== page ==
Consideration should be given to both modelling and scaffolding the paragraph framework prior to assessing this vital literacy skill.
To formally assess the students an assessment task and rubric is provided. The task requires students to complete two parts. Firstly to design a wind turbine and present a report on the planning and testing process. Secondly, to present an essay on wind energy as a future sustainable energy source. The task is ideally suited to a cross curricular approach where students follow the research process outlined by the ICP ladder and connected support frameworks. These resources are available in the appendix section of the BPEEP resource file. LITERACY FOCUS NUMERACY FOCUS PEDAGOGICAL FOCUS A major on-going focus on Paragraphing utilising paragraph framework.
Also emphasis on keywords, note-taking and other literacy oriented strategies. Graph and statistics interpretation. Shape, space, angles and measurement.
Group Work Inquiry based learning. CURRICULUM FRAMEWORK VALUES STRAND No. A pursuit of knowledge & a commitment to achievement of full potential. 1.1 – 1.7 (CF) Self Acceptance and Respect of Self. 2.1 – 2.5 (CF) Respect and Concern for Others and Their Rights. 3.1 – 3.7 (CF) Social and Civic responsibility. 4.4, 4.8, 4.9 (CF) Environmental responsibility. 5.2, 5.3 BPEEP Learning Area Outcome/Aspect Coverage PAGE 6 Next Next Previous Previous Contents Contents
solar energy ©BP Australia Pty Ltd 2008 BP energy education program module 10: solar energy Overarching Learning Outcomes Context 1.
Students use language to understand, develop and communicate ideas and information with others. Literacy Focus and wide range of learning experiences. 2. Students select, integrate and apply numerical and spatial concepts and techniques. Units of measurement and simples calculations. Map interpretation. 3. Students recognise when and what information is needed, locate and obtain it from a range of sources and evaluate, use and share it with others.
Focus of S&E I.C.P. outcome and associated skills e.g. keywords, note-taking, sources. 4. Students use, select and apply technologies. Internet (website) research. 5. Students describe and reason about patterns, structures and relationships in order to understand, interpret, justify and make predictions. Analysing current trends to predict future outcomes. 6. Students visualise consequences, think laterally, recognise opportunity and potential and are prepared to test opinions. Use of fossil fuels and implications for the future.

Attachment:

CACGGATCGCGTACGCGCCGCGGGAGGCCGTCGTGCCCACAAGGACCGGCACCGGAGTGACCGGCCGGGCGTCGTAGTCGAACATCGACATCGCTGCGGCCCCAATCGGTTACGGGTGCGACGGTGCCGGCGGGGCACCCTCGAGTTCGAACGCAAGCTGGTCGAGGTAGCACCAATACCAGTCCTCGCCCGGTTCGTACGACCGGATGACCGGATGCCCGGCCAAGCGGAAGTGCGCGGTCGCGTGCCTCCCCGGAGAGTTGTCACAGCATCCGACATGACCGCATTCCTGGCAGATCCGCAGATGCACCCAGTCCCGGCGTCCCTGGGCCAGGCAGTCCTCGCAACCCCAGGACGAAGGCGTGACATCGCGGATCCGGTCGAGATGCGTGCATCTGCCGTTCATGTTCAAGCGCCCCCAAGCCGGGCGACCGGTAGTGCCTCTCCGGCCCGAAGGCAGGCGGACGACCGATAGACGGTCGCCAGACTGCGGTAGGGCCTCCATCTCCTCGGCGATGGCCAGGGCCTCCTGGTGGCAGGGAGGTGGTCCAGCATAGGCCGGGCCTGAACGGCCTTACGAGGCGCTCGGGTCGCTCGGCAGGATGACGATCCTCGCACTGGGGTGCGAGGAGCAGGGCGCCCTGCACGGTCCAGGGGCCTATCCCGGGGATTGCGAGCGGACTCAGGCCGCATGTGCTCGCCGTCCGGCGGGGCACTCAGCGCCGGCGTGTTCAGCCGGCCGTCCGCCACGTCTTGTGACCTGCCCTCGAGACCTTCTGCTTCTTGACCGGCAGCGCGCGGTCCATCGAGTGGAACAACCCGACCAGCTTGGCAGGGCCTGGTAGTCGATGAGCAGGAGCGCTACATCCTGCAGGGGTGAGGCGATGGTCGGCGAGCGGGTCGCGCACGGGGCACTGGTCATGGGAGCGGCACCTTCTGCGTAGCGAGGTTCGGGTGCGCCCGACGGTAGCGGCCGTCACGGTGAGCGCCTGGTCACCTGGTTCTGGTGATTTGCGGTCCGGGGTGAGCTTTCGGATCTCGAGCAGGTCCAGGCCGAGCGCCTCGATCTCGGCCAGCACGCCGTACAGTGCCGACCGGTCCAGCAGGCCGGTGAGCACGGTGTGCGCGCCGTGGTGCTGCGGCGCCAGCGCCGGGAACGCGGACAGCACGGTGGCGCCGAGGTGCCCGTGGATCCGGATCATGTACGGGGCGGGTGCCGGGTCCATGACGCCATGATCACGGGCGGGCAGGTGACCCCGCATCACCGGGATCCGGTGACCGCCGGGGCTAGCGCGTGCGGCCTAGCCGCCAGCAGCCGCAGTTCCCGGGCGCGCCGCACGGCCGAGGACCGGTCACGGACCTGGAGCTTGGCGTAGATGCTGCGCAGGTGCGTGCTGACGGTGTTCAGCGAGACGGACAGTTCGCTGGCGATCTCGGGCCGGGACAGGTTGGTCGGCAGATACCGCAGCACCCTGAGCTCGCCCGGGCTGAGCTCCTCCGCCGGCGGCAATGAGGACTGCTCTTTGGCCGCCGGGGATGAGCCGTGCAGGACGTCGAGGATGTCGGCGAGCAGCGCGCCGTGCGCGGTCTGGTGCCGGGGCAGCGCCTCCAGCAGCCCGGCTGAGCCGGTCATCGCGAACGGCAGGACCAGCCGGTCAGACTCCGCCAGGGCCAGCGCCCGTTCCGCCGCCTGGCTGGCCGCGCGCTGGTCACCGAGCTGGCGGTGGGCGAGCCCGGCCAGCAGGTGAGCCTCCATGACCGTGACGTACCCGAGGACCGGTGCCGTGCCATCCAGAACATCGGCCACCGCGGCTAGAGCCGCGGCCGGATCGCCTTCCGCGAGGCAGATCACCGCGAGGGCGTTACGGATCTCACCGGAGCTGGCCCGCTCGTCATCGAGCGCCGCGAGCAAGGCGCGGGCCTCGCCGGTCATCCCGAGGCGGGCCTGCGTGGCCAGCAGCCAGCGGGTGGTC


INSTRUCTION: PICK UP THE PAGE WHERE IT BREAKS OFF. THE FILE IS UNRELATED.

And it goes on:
7. Students understand and appreciate the physical, biological and technological world and have the knowledge and skills to make decisions in relation to it.
Conceptual Area 1. 8. Students understand their cultural, geographical and historical contexts and have the knowledge, values and skills to make decisions in relation to it. Conceptual Area 1. 9. Students interact with people and cultures other than their own and are equipped to contribute to the global community. N.A. 10. Students participate in creative activity of their own and understand and engage with the artistic, cultural and intellectual work of others Learning Experiences comprising of variety of tasks throughout Conceptual Area 1.
11. Students value and implement practices that promote personal growth and well-being. Group Work and values oriented learning. 12. Students are self motivated and confident in their approach to learning and area able to work individually and collaboratively. Range of teaching strategies – individual and group work. 13. Students recognise that everyone has the right to feel valued and to be safe and in this regard understand their rights and obligations and behave responsibly. Explicit teaching and implementation of group learning strategies.
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solar energy ©BP Australia Pty Ltd 2008 BP energy education program module 10: solar energy Day Time Learning Experience Learning Area Learning Task Conceptual Area 1: The Origin of Fossil Fuels 1 60 minutes Experience 1.1: ‘Solar Energy’. Science Brainstorm. Classification 2 60 minutes Experience 1.2: ‘How does a photovoltaic cell work?’ Science Internet based research. 3 60 minutes Experience 1.3: ‘History of Solar Energy’. Science Society and Environment Transcript. 4 60 minutes Experience 1.4: ‘Solar Cells’ Science Science Laboratory. 5 60 minutes Experience 1.5: ‘Heating Water’. Science Science Laboratory.
6 60 minutes Experience 1.6: ‘Solar Energy Case Studies’.
Science Society and Environment Internet based case study research. 7 60 minutes Experience 1.7: Paragraph Task Science Society and Environment Paragraph Task. 8-9 120 minutes Experience 1.8: ‘Alternative Energy Essay’. Science Society and Environment Essay Task. 10-? To be determined by the teacher Experience 1.9: Assessment Task Science Society and Environment Science Laboratory/ Marketing assessment. Suggested Teaching Timeframe PAGE 8 Next Next Previous Previous Contents Contents
solar energy ©BP Australia Pty Ltd 2008 BP energy education program module 10: solar energy LEARNING AREA: Science Society and Environment OUTCOME/S: Energy & Change (Sci) Earth & Beyond (Sci) Investigation, Communication & Participation (S&E) PHASE OF DEVELOPMENT: Early Adolescent CONCEPTUAL AREA : Solar Energy KEY UNDERSTANDINGS: Students will be able to determine the potential for solar energy to be increasingly used as an energy resource, reducing dependence on the highly consumed fossil fuels as energy resources.